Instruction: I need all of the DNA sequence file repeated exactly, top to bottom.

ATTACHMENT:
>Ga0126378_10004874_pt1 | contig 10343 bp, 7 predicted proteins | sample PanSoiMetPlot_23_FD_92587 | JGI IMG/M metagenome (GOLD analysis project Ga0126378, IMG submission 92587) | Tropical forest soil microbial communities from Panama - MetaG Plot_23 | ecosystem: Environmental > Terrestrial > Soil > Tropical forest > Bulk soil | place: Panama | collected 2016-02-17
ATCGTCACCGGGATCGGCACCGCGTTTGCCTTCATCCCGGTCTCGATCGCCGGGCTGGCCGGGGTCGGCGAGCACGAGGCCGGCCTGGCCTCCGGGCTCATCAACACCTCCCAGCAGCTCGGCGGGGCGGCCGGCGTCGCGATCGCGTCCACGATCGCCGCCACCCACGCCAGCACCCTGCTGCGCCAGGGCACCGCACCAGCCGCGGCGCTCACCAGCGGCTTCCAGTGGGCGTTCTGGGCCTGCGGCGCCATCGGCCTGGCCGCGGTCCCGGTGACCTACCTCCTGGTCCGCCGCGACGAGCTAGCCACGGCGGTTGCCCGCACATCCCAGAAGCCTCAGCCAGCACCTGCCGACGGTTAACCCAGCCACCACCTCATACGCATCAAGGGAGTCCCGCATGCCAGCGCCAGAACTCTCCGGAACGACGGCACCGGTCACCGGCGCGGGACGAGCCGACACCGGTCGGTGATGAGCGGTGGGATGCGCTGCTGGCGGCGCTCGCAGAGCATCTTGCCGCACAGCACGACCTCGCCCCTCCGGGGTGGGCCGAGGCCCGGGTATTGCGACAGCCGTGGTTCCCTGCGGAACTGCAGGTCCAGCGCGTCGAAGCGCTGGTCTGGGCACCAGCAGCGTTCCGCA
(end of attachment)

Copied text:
>Ga0126378_10004874_pt1 | contig 10343 bp, 7 predicted proteins | sample PanSoiMetPlot_23_FD_92587 | JGI IMG/M metagenome (GOLD analysis project Ga0126378, IMG submission 92587) | Tropical forest soil microbial communities from Panama - MetaG Plot_23 | ecosystem: Environmental > Terrestrial > Soil > Tropical forest > Bulk soil | place: Panama | collected 2016-02-17
ATCGTCACCGGGATCGGCACCGCGTTTGCCTTCATCCCGGTCTCGATCGCCGGGCTGGCCGGGGTCGGCGAGCACGAGGCCGGCCTGGCCTCCGGGCTCATCAACACCTCCCAGCAGCTCGGCGGGGCGGCCGGCGTCGCGATCGCGTCCACGATCGCCGCCACCCACGCCAGCACCCTGCTGCGCCAGGGCACCGCACCAGCCGCGGCGCTCACCAGCGGCTTCCAGTGGGCGTTCTGGGCCTGCGGCGCCATCGGCCTGGCCGCGGTCCCGGTGACCTACCTCCTGGTCCGCCGCGACGAGCTAGCCACGGCGGTTGCCCGCACATCCCAGAAGCCTCAGCCAGCACCTGCCGACGGTTAACCCAGCCACCACCTCATACGCATCAAGGGAGTCCCGCATGCCAGCGCCAGAACTCTCCGGAACGACGGCACCGGTCACCGGCGCGGGACGAGCCGACACCGGTCGGTGATGAGCGGTGGGATGCGCTGCTGGCGGCGCTCGCAGAGCATCTTGCCGCACAGCACGACCTCGCCCCTCCGGGGTGGGCCGAGGCCCGGGTATTGCGACAGCCGTGGTTCCCTGCGGAACTGCAGGTCCAGCGCGTCGAAGCGCTGGTCTGGGCACCAGCAGCGTTCCGCA